How to cook perfect parsnips

Parsnips are a staple of Christmas dinner. They have been growing all year in the soil and you’ve had to wait until they’ve had a least one decent frost before you can dig them up. Parsnips, like Brussels sprouts, are a very misunderstood vegetable, but we love them and this is how I cook mine.

You’ll need:

Parsnips, plain flour, semolina, salt and pepper, olive oil, parmesan

Peel your parsnips and cut off the tops and the bottoms. Cut your parsnips into pieces about 4 inches long and 2 inches wide (this is only a rough size). Once they are cut, place them in a large sauce pan, and cover with cold water. Put on the heat, and bring to the boil. Boil for 5 minutes, then drain, and lay them on a clean tea towel to dry.

In a dish put a mixture of plain flour, semolina, and salt & pepper. Mix it to combine.

Get a baking tray, and put some olive oil on it, and put it in the oven, at about gas mark 6 for about 5-10 minutes.

While the oil is heating up, get each parsnip piece, and dredge them in the flour mixture.

When they are are all done, take the tray out of the oven, and carefully put the parsnips in the oil. Be very careful as the oil will be very hot. Put them back in the oven and roast for about 30-40 minutes, turning each parsnip over half way through the cooking time.

When the parsnips are a lovely golden brown, place them on a serving plate, and scatter some grated parmesan over the top.

 

 

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The best shortbread cookies you’ll ever taste!! Honestly!!

When the weather outside is very cold, frosty, and wet, playing in the garden isn’t an option. So you can either do a massive pile of ironing (nah!), or those other boring household chores that you try and put off for as long as possible (do I have to?). Instead, you can get out your cookery books, look through the recipe books, and bake some of the most wonderful shortbread cookies ever. You can add whatever flavourings you like, just keep the basic shortbread the same.

So why not make the house smell wonderful, and once you’ve made your cookies, sit down with a couple of them and a nice cup of tea. The ironing can wait for another day…..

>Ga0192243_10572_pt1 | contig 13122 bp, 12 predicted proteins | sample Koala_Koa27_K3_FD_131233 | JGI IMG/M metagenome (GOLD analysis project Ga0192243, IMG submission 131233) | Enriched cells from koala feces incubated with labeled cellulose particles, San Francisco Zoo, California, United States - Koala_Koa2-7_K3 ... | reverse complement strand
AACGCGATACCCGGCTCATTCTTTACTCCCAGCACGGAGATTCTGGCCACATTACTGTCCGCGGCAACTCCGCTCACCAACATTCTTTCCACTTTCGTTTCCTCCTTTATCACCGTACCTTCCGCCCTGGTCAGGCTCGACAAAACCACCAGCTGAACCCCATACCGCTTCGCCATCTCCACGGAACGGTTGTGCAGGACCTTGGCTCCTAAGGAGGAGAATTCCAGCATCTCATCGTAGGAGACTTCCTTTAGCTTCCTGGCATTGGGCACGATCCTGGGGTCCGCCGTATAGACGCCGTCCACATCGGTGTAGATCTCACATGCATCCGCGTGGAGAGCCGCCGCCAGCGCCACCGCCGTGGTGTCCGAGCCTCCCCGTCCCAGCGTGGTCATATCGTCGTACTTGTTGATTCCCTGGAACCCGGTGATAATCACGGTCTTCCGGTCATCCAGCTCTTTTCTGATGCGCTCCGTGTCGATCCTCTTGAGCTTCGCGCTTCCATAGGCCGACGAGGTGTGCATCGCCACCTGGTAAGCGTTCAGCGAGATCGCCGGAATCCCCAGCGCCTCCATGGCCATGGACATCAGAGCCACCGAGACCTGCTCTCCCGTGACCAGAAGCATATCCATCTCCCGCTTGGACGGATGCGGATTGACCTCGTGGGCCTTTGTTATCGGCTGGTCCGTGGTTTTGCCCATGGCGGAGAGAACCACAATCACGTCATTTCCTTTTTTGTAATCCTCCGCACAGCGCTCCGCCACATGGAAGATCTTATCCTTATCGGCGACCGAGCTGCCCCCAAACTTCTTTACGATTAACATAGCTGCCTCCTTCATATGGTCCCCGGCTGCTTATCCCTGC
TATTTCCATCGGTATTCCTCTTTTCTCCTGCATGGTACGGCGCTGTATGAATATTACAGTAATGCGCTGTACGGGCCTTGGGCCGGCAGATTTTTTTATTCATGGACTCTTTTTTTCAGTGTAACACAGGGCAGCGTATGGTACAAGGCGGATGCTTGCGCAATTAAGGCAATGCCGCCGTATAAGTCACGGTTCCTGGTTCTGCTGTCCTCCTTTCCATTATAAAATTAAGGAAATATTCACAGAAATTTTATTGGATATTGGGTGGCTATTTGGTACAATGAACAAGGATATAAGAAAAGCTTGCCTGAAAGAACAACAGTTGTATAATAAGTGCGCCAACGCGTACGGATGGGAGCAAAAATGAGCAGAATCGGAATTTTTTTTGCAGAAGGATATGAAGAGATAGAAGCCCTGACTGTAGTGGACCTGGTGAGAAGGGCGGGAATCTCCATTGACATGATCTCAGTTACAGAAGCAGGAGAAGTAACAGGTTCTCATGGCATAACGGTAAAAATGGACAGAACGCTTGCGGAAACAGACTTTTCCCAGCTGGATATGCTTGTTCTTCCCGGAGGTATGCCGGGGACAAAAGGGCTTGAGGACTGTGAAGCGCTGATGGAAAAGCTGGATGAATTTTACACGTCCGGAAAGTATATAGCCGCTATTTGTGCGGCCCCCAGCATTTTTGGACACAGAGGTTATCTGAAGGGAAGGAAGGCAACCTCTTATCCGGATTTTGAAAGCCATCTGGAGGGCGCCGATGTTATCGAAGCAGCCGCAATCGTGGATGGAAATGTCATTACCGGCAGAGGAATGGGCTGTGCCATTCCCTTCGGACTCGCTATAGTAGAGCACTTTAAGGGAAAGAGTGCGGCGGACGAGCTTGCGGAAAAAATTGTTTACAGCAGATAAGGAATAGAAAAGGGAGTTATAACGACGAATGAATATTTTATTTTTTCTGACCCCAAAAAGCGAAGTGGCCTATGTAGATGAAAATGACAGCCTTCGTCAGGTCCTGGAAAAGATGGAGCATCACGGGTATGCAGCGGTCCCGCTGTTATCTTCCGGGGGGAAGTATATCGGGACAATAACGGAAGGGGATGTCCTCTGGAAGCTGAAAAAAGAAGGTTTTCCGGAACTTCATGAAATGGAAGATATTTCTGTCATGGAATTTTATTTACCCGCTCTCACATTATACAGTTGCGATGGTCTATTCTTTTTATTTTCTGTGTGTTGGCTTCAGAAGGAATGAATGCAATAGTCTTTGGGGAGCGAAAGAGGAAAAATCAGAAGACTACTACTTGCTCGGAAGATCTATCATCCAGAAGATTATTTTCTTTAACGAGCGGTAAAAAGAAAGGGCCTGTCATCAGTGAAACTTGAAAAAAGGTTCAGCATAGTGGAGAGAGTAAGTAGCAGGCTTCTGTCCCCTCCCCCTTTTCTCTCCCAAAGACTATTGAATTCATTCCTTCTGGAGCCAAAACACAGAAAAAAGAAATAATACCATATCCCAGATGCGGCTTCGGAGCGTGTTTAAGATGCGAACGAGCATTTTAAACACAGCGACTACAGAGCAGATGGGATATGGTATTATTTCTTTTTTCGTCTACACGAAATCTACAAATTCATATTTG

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Listeners’ Question Time – Bestseller Experiment ep70

Mark Stay Writes

The new episode of the podcast is online. This was a live recording, inasmuch as were live on Youtube for our Patreon supporters who had either sent questions in advance or were asking them in real time. It’s a format we tried on the launch day for Back to Reality, and I really enjoy it. We talk about mailing list and blog tips, the differences between developmental edits, copy edits and line edits, private Pinterest boards and all sorts of other shizzle.

If you want in on this next time, then come and support us over at Patreon.

In the meantime, you can listen to this week’s podcast here.

And if you’re a fantasy fan, be sure to check out our interview with legend and all-round nice guy Tad Williams here.

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And I wouldn’t be doing my job if I didn’t mention that Back to Reality is…

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The battle of the tree roots!

Another cold, but dry day in Kent. So I was back out in the garden, digging out the rest of the soil for the base of the chicken’s house. This last bit was a little more tricky than before, as I had to contend with some rather large tree roots. But with the help of a saw and a bit of flexing of my muscles, I soon showed them who was boss.

Plus a few more interesting finds along the way.

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A Christmas gift for my chickens!

Whether it’ll all be ready for Christmas I don’t know, only time will tell, and if the weather behaves. Today I started digging out the base where I need to lay the concrete base for the chickens new shed to go on. Some of the digging was easy and other bit were a right pain in the backside, because there are still some massive tree roots in the ground. Still I’ll get them out. How far I’ll get today is another matter. But I’ve got all afternoon (well until it gets dark), so off we go.

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25 things I’ve learned from 25 years in books…

Mark Stay Writes

December 1992: Charles and Di announced their separation, the NET book agreement was still in place, Amazon was still just a river to most people, and a fresh-faced bookseller started a temporary Christmas placement at Waterstones in Dorking.

dscf0171.jpg Me and Horrid Henry before the TV and movie money changed him…

I’ve been selling books for 25 years (I only meant to stay for Christmas!) and I thought I could share a few of the things I’ve learned on the way, though I suspect the final tip is the only one of true practical use…

25 things I’ve learned from 25 years in books:

1. Be professional and courteous to everyone you meet and work with. It’s a small industry.
2. Amazon is all about the customer. Keep that in mind with every dealing you have with them.
3. Formats may change, genres will wax and wane, but people will always want…

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All marked out…….

I’m all marked out, it took a whole lot of planning, and a handful of weeding. I’m all marked out, it’s hard to dig you sometimes, when I’m forking and shovelling you around.

The trees are out, the fencing is up and now I can decide where everything is definitely going to go. So come and see what I have decided. There’s still a huge amount to do, but slowly but surely it’s coming together.

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